VAWA, which changed our national conversation on abuse and brought safety to more women, is my proudest legislative accomplishment
Domestic abuse of any kind is violent and ugly, and today there is rightful public outrage over it, whether the perpetrators are famous athletes, college students, members of the military, or leaders of our institutions and communities.
On Tuesday, I joined hundreds of domestic violence survivors and advocates at the National Archives to commemorate the 20th Anniversary of the Violence Against Women Act (VAWA) and to recognize a right that flows directly from our founding documents: the right of every woman in America to be free from violence and free from fear.
Twenty years ago, this was a right that few people understood and our culture failed to recognize. Kicking a wife in the stomach or pushing her down the stairs was repugnant, but it wasn’t taken seriously as a crime. It was considered a “family affair.” State authorities assumed if a woman was beaten or raped by her husband or someone she knew, she must have deserved it. It was a “lesser crime” to rape a woman if she was a “voluntary companion.” Many state murder laws still held on to the notion that if your wife left you and you killed her, she had provoked it and you had committed manslaughter.
That was the tragic history when, as chairman of the Senate Judiciary Committee, I introduced the Violence Against Women Act in 1990. We started out believing that the only way to change the culture was to expose the toll of domestic violence on American families. And I was convinced, as I am today, that the basic decency of the American people would demand change once they saw the scale of violence and the depth of the ignorance and stereotypes used to justify it.
To paint an honest picture, I invited health professionals to testify on the long-term psychological effects of the violence. Advocates told of the desperate need for funding for shelters and centers. But what broke through were the stories of courageous survivors.
One woman testified ten years after being raped by her boyfriend as a 15-year-old, “It is not the gory details that you need to hear to understand, it is the suffering, the loss of feeling any control, the incredible self-blame, and the disruption of a survivor’s life that can’t often be heard.” She asked the committee a powerful question: “How did I get this message that…it was my fault?”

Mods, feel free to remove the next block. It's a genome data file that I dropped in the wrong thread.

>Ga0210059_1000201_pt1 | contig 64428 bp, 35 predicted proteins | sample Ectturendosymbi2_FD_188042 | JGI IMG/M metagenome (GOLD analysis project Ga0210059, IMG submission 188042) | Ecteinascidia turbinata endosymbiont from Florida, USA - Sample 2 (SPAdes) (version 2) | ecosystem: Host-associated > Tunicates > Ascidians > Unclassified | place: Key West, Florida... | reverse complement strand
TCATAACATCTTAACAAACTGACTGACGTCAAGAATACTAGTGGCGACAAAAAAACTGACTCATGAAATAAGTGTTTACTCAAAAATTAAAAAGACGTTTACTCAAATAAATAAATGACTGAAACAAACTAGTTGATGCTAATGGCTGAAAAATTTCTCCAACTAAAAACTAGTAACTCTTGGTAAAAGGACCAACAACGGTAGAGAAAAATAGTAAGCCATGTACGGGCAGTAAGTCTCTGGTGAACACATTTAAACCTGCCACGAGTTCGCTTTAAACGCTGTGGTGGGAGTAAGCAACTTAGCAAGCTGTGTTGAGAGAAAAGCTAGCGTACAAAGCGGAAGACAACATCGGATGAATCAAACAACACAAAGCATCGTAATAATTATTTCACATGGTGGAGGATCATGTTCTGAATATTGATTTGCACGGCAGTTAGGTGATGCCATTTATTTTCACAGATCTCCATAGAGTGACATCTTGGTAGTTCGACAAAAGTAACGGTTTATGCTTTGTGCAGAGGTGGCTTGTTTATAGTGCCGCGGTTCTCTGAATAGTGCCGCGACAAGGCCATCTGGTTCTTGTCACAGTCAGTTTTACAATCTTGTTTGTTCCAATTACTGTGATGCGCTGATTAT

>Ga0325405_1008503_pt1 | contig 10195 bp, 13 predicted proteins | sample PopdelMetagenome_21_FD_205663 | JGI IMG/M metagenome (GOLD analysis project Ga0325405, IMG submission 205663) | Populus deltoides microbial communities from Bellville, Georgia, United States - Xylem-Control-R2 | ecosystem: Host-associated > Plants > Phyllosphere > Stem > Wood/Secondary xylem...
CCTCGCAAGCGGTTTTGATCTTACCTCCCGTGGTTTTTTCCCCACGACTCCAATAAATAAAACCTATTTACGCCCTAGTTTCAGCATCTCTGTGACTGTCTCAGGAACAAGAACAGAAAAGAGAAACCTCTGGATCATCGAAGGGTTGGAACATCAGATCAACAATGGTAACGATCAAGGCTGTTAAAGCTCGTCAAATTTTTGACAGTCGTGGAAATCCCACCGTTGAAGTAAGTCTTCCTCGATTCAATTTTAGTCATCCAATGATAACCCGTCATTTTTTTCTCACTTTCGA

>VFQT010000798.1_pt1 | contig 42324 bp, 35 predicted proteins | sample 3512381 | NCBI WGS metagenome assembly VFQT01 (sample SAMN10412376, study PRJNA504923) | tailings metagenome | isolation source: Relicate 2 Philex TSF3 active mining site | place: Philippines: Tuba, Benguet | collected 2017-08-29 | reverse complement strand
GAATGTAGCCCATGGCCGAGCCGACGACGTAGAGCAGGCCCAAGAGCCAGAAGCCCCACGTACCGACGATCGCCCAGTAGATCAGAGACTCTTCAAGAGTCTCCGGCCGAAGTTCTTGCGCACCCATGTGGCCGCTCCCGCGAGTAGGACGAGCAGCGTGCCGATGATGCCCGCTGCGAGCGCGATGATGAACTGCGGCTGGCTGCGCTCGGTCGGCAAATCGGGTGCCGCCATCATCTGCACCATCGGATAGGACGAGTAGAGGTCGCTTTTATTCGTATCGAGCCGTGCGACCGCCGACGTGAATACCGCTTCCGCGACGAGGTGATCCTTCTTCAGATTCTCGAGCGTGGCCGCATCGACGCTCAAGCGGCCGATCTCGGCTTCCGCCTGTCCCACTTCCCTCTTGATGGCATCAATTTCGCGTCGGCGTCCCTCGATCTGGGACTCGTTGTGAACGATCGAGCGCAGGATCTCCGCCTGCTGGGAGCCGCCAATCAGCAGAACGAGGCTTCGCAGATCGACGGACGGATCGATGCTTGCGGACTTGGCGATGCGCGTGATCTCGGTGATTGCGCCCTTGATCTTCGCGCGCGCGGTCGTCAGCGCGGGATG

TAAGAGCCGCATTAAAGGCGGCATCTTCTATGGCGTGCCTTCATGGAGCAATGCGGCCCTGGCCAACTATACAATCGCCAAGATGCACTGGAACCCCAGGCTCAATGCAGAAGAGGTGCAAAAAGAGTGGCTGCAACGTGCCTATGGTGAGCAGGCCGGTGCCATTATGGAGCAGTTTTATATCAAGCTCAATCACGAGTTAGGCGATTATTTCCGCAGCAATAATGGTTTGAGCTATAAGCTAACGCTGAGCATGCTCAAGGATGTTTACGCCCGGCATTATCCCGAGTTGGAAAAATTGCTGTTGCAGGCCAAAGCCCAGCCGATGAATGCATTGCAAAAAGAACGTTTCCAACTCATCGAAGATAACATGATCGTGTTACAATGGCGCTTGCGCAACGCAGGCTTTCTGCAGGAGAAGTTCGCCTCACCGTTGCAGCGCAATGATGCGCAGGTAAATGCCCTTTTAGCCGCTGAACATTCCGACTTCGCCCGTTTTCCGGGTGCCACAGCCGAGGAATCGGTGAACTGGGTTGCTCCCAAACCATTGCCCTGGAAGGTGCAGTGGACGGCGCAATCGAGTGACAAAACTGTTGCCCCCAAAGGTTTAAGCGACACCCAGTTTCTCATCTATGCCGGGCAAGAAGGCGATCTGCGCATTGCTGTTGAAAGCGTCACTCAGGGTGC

We heard more stories through a report detailing a single week in America where 21,000 women were victims of assaults, murders, and rapes. Women had arms broken with hammers and heads beaten with pipes by men who supposedly loved them.
But as more women — and men — spoke out, minds began to change. Terms of the debate shifted. And we forged a national consensus that something had to be done. Local coalitions of shelters and rape crisis centers led the way. National women’s groups and civil rights groups got on board. Brave women judges and lawyers stood up to Chief Justice Rehnquist, who opposed to the bill because it included a civil rights remedy. To get it passed with that remedy and more resources for shelters and advocates, I added VAWA to a crime bill I had been working on for years that had bipartisan support, put 100,000 cops on the streets, and provided more assistance for law enforcement.
On September 13, 1994, President Clinton signed the bill into law, and with each reauthorization over the years we’ve improved and included more protections for women, LGBT Americans, and Native Americans.
As a consequence of the law, domestic violence rates have dropped 64%; billions of dollars have been averted in social and medical costs; and we’ve had higher rates of convictions for special-victims unites and fundamental reforms of state laws. The nation’s first National Domestic Violence Hotline has helped 3.4 million women and men fight back from domestic and dating violence.
And along the way we’ve changed the culture. Abuse is violent and ugly and today there is rightful public outrage over it. It matters that the American people have sent a clear message: you’re a coward for raising a hand to a woman or child—and you’re complicit if you fail to condemn it.
That’s a monumental change from twenty years ago, and it’s why the Violence Against Women Act is my proudest legislative accomplishment. But we know there’s more to do. One in five women in America has experienced rape or attempted rape. Sex bias still plagues our criminal justice system with stereotypes like “she deserved it” or “she wore a short skirt” tainting the prosecution of rape and assault.
But twenty years after this law first passed, I remain hopeful as ever that the decency of the American people will keep us moving forward in the fight against this rawest form of violence and a culture that hides it. They understand the true character of our country is measured when violence against women is no longer accepted as society’s secret and where we all understand that even one case is too many.
Joe Biden is the Vice President of the United States.